1. Do a “quiet time” or devotional daily. If you will simply read a little of the Bible each day, you will begin to see SOME growth in your life. Devotions are not intended for deep study, they are intended for setting your mind to follow after God. As you read, you will find that the message of the gospel becomes normative in your thought processes.
  2. Do a deep study once a week. People usually object to this one on two bases. So let’s address these.
    1. You have time for this. Don’t lie to yourself and say, “I do not have time to study the Bible in depth!” Do you have a regular show you watch? Do you have a regular activity that takes 30 minutes? You have time.
    2. Some people argue that they don’t have an understanding of how to do deep study. Well, go ask your pastor to help. In western churches, we have more resources than any other time or place in history. Buy good books and read good blogs that can help! (I recommend Precept Ministries International’s study materials for learning how to study your bible. You can find them here).

Get some material to help, set aside some time and get to work. Deep study is a delight to the heart of a Christian! Take some time each week and delight yourself in God’s word! In doing so you will develop a deep and mature understanding of the gospel.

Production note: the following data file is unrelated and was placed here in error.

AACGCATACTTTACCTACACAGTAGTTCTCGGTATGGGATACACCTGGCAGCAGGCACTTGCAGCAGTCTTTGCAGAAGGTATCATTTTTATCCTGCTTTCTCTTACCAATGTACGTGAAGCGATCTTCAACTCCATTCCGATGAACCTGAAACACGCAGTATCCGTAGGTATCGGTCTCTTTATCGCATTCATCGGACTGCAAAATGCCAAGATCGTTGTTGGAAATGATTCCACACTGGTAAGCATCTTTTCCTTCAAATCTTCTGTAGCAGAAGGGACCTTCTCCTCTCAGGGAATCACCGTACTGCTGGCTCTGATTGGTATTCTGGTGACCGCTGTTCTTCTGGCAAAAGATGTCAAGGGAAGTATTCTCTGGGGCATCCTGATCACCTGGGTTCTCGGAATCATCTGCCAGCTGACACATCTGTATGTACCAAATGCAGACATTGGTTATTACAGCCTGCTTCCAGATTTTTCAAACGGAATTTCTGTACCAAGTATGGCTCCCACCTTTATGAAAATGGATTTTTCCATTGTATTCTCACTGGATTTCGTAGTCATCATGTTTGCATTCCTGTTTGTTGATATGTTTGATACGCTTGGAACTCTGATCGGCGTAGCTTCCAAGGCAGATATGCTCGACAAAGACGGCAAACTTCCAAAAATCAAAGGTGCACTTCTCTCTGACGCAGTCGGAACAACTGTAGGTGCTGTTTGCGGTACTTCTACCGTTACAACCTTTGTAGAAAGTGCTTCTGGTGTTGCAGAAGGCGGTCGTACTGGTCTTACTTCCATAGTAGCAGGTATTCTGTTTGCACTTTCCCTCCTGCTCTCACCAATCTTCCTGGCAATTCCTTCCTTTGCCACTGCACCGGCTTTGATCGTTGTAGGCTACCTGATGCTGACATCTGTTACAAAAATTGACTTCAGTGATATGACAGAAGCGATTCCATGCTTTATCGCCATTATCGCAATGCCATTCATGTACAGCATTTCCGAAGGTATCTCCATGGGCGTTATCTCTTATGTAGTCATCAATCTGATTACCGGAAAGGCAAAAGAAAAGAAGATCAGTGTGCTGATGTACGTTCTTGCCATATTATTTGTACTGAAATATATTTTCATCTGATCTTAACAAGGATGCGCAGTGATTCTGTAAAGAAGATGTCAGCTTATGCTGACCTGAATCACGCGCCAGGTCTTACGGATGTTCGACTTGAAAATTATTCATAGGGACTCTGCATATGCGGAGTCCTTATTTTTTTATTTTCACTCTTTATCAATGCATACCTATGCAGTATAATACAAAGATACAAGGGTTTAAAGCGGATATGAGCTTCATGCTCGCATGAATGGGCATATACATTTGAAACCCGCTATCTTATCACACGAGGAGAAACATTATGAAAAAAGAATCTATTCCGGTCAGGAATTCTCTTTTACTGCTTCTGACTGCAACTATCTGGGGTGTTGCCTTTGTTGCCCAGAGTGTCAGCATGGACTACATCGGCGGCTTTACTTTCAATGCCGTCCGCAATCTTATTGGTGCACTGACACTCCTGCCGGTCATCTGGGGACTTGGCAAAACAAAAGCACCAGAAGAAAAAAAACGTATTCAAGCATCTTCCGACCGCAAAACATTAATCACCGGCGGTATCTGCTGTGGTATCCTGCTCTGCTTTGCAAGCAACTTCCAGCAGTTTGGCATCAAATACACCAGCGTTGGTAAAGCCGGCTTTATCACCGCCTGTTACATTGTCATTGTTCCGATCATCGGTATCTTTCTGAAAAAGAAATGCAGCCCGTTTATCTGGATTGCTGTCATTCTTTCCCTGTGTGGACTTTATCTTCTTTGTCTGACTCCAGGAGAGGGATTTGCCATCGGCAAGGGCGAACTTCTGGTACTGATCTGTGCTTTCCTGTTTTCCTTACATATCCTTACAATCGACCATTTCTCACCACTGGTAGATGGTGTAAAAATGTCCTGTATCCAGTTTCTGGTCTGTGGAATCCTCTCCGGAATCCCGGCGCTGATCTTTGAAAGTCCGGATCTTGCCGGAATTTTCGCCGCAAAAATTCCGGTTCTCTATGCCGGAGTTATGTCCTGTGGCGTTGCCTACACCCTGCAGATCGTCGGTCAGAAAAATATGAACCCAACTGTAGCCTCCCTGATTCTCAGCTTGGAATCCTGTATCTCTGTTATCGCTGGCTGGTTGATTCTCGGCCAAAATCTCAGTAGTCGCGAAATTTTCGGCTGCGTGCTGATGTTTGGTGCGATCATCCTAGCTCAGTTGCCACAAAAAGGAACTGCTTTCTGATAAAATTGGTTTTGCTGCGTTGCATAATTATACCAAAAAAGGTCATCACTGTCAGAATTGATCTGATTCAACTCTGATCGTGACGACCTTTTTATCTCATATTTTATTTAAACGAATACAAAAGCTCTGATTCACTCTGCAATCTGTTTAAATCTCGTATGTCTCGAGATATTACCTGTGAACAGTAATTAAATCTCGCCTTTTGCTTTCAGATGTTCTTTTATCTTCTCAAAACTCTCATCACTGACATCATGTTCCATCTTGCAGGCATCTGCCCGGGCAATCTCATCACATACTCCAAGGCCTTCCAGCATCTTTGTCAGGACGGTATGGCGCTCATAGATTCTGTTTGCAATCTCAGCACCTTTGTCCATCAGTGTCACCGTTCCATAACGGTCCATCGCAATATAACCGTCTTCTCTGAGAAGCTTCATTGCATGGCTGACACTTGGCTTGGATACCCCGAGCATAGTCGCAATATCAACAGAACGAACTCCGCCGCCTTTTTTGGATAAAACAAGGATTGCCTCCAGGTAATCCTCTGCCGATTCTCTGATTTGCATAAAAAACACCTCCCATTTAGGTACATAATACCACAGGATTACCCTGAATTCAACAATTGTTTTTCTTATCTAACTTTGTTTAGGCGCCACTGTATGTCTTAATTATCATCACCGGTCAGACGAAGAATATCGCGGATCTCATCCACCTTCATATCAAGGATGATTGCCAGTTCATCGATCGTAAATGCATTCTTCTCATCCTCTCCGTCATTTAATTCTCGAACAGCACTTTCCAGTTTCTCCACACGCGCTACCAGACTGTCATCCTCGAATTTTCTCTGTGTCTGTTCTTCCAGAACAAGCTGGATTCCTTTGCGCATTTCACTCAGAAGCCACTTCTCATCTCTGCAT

1. Attend and be involved in a church community. God designed the gospel to be lived out on this earth. You need other people to do that. One of the greatest and easiest ways to grow in your faith is to attend church and Bible studies. That’s right, attend. Attendance is the key. You cannot be successfully involved in a church community if you do not attend. Make the effort and attend. Otherwise, you will find your heart drifting away from the community of faith, no matter how dedicated they are to meet your needs outside of regularly scheduled gatherings. Attend a church community and do so faithfully. As you attend and intertwine your life with the lives of others, you will find that some people frustrate you, some bless you, some drive you insane, and some people are just kind of there. This is a tool for your growth, do not abandon the plate because you don’t like the vegetables. It is good for you, suck it up and keep going, eat the whole plate of food.